What should a data management plan (DMP) include?

The DMP should include considerations of all aspects of data collection (including designing the case report forms and the database), validation and auditing, storage, and analysis. It should be exhaustive in that it covers data handling across all trial operations and throughout the entire timeline of the trial.

The DMP acts as a master guideline for everyone involved in the trial’s operations, but also as an overview of the trial for stakeholders. Importantly, the DMP should be treated as a living document - it can and may be need to be updated and changed at one or more points throughout the trial, depending on roadblocks encountered or possible changes to protocol.[8]

The DMP usually includes specifications on:[9]

  1. Roles and responsibilities: Outlines the key actors involved in the DMP and their specific roles.
  2. Data types: Types of data to be analyzed, which could include patient baseline characteristics, health endpoint measures, time-to-event, etc.
  3. Data format: The format of data and any metadata, including units and field constraints to ensure data is captured in the proper format.
  4. Access, sharing, and privacy: Permissions and access for different users of the data management system and interfaces must be defined and strictly managed.
  5. Redistribution policies: Clear definitions on usage rights of the trial data, both for the current trial and for future research.
  6. Storage and security: Instructions for how the data is to be stored in a way that maximizes security while still optimizing accessibility.
  7. Budget: Budget allocation to data management tasks and operations, which may vary by trial stage.

What are the steps involved in data management?

Clinical data management is an involved process requiring significant organization and attention to detail. The initial steps of CDM begin before enrollment starts, and involve careful planning.

1. Plan and design

The first step of clinical data management requires thorough planning according to the trial protocol and the specific data types involved. Before the trial begins (i.e., before recruitment), the following should be established:[2]

  • Databases: The database should take into account the specific types of data that will be involved in the study, and should be designed to accommodate this data in a clear and accurate way. Edit checks should be programmed in to automatically catch errors, missing data, or redundancies, thus keeping the data clean during the trial and avoiding the need for a lengthy cleaning process at the end of data collection.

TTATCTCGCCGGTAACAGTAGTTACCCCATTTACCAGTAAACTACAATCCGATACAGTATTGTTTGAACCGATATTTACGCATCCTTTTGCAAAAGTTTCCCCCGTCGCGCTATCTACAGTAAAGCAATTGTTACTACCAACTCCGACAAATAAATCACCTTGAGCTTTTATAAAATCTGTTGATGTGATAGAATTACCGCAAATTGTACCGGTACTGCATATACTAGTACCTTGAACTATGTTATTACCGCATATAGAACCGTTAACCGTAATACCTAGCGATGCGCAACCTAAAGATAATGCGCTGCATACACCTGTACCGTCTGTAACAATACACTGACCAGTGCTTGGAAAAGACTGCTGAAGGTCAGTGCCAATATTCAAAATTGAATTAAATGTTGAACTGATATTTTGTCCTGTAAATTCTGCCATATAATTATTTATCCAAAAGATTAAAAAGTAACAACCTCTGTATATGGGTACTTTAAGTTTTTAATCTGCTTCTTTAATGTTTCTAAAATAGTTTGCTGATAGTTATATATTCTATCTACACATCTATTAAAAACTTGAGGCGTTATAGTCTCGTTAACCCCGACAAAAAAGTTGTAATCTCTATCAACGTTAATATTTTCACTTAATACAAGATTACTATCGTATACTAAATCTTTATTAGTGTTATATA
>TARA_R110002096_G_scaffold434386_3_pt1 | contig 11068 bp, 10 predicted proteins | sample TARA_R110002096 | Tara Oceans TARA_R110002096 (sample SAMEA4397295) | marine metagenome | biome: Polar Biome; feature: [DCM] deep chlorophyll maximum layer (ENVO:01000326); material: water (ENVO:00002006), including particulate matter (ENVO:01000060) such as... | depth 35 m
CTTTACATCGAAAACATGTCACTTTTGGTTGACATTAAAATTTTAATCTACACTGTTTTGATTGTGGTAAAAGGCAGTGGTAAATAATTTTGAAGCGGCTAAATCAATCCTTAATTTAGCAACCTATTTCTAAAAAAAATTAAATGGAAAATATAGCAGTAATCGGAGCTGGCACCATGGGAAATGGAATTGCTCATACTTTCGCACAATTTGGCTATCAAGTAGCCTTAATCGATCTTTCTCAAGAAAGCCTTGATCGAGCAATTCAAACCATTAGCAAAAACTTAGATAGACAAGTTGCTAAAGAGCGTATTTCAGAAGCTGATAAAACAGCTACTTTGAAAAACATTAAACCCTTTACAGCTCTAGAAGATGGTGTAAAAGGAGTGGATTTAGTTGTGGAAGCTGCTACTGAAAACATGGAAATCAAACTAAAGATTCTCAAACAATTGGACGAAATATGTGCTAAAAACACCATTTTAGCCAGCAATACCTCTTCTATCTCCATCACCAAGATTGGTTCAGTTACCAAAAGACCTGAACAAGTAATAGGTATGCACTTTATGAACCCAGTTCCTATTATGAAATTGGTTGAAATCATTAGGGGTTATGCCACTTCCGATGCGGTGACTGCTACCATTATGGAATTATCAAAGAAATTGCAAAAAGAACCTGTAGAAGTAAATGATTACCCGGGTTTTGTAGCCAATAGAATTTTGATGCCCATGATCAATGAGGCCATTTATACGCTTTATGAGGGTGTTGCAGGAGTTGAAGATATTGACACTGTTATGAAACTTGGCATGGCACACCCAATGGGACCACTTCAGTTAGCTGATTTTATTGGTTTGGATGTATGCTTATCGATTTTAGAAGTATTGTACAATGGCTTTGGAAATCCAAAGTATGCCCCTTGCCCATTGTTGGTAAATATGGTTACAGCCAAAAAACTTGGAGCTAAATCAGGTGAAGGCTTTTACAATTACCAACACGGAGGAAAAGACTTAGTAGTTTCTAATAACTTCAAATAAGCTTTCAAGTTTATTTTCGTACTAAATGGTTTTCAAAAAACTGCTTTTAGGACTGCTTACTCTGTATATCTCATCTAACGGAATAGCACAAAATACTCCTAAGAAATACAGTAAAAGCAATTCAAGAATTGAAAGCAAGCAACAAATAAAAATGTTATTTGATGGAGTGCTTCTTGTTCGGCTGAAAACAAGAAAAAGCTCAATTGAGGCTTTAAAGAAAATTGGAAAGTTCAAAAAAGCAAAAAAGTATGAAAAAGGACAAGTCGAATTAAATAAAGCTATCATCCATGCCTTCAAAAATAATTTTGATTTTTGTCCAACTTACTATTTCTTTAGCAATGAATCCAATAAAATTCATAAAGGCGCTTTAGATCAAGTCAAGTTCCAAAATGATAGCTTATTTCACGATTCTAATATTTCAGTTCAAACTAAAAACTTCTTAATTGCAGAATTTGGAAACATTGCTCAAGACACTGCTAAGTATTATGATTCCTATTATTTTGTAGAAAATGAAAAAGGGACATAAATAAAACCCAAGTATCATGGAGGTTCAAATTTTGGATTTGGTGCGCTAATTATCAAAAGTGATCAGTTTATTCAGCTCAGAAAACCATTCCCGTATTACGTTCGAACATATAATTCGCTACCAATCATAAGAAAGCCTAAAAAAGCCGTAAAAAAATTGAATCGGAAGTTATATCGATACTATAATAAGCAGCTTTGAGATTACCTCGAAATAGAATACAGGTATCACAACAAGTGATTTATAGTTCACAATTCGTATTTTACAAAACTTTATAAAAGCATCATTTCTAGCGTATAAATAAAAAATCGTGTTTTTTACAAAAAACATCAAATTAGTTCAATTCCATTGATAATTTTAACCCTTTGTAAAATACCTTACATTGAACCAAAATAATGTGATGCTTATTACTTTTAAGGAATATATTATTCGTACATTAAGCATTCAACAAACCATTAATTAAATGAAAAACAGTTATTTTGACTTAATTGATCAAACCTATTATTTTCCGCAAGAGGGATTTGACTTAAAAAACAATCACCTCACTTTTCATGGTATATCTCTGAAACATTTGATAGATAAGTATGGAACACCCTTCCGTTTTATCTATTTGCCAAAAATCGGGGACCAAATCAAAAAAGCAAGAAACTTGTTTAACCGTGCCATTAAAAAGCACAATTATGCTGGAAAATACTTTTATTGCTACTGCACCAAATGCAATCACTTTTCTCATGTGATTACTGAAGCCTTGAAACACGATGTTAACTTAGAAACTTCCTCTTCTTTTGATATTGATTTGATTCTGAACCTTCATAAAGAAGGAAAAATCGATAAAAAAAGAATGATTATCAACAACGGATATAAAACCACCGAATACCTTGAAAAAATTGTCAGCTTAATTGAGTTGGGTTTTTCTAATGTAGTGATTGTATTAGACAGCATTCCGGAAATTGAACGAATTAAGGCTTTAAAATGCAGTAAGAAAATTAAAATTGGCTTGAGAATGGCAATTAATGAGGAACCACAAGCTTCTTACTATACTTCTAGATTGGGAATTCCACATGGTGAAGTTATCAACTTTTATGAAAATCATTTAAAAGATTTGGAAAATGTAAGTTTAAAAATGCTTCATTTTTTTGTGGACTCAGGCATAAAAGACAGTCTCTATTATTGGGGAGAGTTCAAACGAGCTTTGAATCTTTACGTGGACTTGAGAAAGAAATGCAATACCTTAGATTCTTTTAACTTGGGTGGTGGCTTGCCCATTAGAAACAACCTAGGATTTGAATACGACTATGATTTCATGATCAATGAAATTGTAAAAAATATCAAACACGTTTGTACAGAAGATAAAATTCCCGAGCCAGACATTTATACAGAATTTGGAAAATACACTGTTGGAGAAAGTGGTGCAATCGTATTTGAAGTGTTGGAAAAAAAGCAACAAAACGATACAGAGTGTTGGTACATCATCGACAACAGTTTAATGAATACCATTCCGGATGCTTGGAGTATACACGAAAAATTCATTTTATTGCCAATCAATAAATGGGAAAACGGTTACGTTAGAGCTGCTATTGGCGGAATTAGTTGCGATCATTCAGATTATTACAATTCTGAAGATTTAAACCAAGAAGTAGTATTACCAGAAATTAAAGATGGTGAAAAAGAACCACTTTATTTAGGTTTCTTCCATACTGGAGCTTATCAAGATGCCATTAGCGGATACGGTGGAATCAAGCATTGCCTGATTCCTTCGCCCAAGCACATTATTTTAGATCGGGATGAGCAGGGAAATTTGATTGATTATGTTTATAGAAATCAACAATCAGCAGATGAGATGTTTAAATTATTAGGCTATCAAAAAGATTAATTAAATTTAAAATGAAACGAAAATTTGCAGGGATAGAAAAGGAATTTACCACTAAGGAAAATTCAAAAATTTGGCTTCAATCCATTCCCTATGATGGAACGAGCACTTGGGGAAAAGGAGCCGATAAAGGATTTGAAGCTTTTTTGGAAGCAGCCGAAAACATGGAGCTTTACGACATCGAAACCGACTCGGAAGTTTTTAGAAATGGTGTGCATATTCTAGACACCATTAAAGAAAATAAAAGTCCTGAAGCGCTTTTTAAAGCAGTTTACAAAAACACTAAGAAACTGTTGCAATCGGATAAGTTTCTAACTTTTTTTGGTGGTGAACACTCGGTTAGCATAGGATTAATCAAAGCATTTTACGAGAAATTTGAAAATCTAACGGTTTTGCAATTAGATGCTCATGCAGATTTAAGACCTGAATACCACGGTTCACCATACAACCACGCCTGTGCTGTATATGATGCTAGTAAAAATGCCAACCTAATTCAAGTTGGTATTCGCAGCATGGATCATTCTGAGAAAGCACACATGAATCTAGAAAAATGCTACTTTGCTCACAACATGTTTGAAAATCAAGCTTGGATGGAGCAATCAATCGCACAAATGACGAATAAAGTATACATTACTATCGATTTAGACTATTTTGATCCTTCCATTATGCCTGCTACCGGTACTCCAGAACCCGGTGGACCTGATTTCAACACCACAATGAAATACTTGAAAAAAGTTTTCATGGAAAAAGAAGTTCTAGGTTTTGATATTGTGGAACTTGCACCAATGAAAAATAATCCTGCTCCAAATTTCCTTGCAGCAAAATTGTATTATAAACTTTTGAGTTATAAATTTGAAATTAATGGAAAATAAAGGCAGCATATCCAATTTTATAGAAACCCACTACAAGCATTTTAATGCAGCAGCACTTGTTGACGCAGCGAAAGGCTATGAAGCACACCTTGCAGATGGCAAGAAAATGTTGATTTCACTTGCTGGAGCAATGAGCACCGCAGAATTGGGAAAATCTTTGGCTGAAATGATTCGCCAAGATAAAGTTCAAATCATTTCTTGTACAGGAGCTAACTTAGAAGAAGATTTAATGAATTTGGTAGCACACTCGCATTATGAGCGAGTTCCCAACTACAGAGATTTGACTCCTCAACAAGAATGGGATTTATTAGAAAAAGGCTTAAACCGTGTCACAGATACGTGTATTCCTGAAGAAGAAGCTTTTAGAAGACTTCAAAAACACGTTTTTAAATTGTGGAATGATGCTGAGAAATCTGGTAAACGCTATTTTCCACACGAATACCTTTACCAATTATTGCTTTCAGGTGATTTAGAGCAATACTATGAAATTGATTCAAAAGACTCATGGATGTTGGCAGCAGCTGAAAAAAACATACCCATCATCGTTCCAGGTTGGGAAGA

• Case report forms (CRFs): The case report form, or CRF, serves as the template for the collection of patient data. Fields should be constrained such that data is collected coherently between different devices/interfaces and study sites/personnel. The design of the CRF is specific to the trial at hand, and the CRF should be annotated in order to facilitate data processing and analysis. The CRF can be populated from various data sources, including EDC devices, ePRO, and wearables - all interfaces used for data collection must be validated, for accuracy and functionality as well as user-friendliness, before the study begins.
  • Data management plan (DMP): The data management plan should be thorough and requires consideration of many aspects of trial operations as per the trial’s unique protocol. The DMP will likely involve the creation or updating of SOPs for specific tasks, and should include explicit protocols for discrepancy resolution. Individual roles and tasks must be explicitly and clearly assigned to the data management team and anyone else interacting with the study data, and this may involve training to ensure everyone is up to date on the latest practices and regulations. Any clinical data management system (CDMS) or other software tools must be set up and validated at this time, and user permissions need to be set to ensure data privacy and compliance with regulations such as the HIPAA Privacy Rule and Security Rule.

2. Quality assurance and user acceptance testing (UAT)

The data management system, including protocols and guideline documents, should be validated before launch but also periodically checked for continued validity, compliance, and functionality. For this last point, end users of the system should provide input on the usability of the system and demonstrate familiarity with its operation. End users can be members of the data management team, but also site staff and even participants - again, it depends on the design of the trial and the data collection methods and endpoints used.

Data entry fields should be complete, constrained where needed to ensure consistency, and properly coded to facilitate analysis. CRFs can be populated with dummy data, and edit checks can be tested by entering known errors and making sure they are caught. Even protocols and guidelines can be validated through simulations. Once all aspects of the database and the data management system are established and validated, the data collection process can begin.

3. Data collection